Culinary history, of course, is rife with “cross-cultural exchange”—a neat little phrase that may reasonably describe the feel-good story of Marco Polo and pasta, but does not do justice to the innumerable conquests and plunderings that created, say, the modern cuisine of Mexico. It’s hard not to sense the presence of the colonizer about the whole process, the impulse toward perfecting the culture of the savage.
Tunks and DiMillo insist that their new venture, like TenPenh, is rooted in tradition—but their tradition is as much that of their haute-cuisine forbears as of their food’s lowly roots. And at times, the owners’ pride in their accomplishment spills over into a quintessentially American boasting.
“We still stick to traditional flavors,” the chef says, “but with better products.”
An improvement on the original?
“We bring it,” says DiMillo, “to a new level.”
A trio of desserts from Guas is sitting on the table. Tunks holds aloft the restaurant’s flan: a surpassingly smooth and creamy disk, topped by an emulsion of cajeta-flavored cream. “I’ve eaten a lot of flan—a lot. In more countries than I can count. This is better than the authentic flan.” He points a finger at the cut center of the disk, beckoning me to inspect the silken inside. “See that? No air bubbles.”
No argument here. The attention to detail in the kitchen is impressive, from the imported machinery—a sugar-cane press from Miami for the bright-colored cocktails, a churro machine from Spain for turning out those light, crispy doughnut sticks—to the innumerable upgrades to the indigenous dishes that Tunks and Clime are executing.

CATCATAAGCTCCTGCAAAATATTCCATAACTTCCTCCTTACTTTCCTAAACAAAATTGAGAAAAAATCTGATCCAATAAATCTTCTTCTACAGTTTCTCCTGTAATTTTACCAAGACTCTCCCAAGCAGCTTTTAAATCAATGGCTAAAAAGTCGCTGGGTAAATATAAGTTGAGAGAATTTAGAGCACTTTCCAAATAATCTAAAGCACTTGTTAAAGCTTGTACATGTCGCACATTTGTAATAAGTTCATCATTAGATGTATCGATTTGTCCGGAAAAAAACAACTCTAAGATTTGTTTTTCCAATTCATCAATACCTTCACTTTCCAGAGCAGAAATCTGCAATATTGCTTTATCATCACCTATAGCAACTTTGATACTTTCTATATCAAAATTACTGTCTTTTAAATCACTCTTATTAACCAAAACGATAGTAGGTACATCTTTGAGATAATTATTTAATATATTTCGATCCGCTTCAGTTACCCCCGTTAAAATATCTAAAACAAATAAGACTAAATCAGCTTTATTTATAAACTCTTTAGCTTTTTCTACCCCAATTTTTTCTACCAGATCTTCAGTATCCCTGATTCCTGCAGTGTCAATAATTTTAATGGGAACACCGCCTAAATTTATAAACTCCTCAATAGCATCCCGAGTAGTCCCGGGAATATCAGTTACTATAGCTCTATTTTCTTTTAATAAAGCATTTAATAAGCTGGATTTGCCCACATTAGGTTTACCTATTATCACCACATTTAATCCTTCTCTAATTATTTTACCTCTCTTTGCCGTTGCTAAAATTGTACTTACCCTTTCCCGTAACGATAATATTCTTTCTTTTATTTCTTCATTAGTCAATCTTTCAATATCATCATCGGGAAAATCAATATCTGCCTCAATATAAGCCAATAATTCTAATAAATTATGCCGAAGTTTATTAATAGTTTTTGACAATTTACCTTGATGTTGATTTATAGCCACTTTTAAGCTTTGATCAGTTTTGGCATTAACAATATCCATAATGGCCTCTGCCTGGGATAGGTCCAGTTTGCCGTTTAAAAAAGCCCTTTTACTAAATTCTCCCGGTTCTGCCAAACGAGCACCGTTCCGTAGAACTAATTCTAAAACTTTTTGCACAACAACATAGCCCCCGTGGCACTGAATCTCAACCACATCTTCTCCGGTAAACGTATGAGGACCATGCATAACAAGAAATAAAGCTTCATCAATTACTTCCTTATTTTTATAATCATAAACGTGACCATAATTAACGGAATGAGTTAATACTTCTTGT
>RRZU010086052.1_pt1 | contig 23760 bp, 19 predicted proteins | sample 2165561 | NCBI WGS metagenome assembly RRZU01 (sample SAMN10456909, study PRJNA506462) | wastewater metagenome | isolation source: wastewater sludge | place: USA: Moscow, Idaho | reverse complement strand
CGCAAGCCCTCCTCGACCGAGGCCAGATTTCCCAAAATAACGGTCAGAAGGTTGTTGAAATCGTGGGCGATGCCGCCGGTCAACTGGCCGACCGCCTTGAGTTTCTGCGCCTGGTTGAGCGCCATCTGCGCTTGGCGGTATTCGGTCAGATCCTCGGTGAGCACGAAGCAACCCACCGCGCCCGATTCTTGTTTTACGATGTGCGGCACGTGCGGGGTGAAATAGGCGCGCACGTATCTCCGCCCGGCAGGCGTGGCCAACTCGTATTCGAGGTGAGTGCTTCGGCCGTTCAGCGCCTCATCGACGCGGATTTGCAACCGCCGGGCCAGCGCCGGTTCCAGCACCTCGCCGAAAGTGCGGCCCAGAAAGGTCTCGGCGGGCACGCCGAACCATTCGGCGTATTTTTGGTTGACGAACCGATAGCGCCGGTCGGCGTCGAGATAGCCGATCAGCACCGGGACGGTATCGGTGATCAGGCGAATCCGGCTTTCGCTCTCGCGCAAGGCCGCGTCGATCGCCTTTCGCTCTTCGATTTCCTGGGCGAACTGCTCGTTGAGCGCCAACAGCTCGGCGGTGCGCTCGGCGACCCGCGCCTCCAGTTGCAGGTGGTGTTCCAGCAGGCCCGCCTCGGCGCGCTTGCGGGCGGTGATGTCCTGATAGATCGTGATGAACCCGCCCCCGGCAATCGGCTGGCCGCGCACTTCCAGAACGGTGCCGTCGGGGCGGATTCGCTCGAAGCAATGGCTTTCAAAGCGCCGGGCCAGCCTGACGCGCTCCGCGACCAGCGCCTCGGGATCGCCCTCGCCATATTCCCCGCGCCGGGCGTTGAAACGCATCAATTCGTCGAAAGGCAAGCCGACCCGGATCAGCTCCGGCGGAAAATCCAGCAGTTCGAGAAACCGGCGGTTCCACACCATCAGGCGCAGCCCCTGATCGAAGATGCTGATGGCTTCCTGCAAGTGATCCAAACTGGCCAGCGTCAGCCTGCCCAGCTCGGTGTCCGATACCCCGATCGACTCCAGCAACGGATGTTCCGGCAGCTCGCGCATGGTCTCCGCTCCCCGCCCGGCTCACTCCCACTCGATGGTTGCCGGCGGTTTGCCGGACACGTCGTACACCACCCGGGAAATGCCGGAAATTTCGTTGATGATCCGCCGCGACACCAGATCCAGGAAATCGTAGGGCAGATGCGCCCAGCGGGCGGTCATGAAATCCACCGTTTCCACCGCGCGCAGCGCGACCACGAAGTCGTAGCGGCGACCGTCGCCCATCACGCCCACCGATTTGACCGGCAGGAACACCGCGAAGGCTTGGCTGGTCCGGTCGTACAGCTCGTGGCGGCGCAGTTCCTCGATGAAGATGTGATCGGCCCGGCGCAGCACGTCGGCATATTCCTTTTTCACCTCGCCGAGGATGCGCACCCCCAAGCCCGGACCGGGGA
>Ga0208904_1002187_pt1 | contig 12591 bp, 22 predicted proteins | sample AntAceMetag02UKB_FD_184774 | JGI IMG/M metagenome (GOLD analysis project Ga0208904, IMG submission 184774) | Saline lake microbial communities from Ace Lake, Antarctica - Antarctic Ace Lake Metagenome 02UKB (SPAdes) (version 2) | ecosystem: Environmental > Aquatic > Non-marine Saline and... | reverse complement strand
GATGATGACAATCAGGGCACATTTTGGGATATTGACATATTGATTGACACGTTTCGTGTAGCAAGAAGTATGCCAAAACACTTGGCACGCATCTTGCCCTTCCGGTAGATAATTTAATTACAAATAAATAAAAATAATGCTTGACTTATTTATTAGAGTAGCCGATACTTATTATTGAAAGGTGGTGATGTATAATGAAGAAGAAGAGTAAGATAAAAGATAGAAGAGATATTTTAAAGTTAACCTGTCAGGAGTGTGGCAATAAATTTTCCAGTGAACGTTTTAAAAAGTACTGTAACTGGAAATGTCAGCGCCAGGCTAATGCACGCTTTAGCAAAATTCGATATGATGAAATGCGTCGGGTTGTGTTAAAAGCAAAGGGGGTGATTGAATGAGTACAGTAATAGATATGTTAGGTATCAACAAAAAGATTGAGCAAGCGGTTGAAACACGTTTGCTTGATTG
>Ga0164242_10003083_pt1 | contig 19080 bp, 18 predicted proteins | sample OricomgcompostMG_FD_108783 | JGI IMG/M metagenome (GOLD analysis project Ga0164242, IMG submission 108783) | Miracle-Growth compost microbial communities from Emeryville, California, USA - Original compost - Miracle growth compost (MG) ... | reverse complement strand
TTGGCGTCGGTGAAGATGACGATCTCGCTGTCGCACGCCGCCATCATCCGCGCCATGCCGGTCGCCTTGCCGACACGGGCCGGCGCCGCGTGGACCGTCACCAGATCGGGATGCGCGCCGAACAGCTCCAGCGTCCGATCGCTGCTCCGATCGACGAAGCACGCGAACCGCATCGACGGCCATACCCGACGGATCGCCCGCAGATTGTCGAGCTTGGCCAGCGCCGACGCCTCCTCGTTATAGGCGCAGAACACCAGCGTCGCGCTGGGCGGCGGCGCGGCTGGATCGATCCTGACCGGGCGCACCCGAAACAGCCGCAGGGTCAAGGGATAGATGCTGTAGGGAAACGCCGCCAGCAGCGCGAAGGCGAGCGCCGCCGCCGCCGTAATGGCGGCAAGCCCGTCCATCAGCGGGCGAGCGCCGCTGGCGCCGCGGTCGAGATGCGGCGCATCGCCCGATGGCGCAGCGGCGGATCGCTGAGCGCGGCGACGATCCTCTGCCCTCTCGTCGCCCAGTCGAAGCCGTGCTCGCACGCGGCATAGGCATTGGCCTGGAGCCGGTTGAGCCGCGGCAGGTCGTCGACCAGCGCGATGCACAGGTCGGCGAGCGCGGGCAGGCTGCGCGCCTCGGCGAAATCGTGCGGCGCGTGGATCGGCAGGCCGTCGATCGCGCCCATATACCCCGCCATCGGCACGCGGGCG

“Upgrade,” though, is a relative term, culturally speaking. For although it is sometimes possible to produce a smoother or crisper or better-seasoned version of a native dish—in some sense to improve upon it—these small triumphs are as much a testament to affluence as they are to culinary skill. We live in a country of plenty. With enough study and enough money and enough toys and enough ambition, we ought to be able to re-create just about anything.
But there’s something missing as we tuck into these remastered dishes: the communality, the conviviality, the sense of food’s absolute centrality in the culture—in short, everything that matters about eating besides the eating. What we’re left with may be delicious, but let’s not kid ourselves: High-end dining of the decontextualized kind is a highly privileged, even precious experience.
In taking the dishes out of the culture, Tunks and the rest are also seriously in danger of taking the culture out of the dish. —Todd Kliman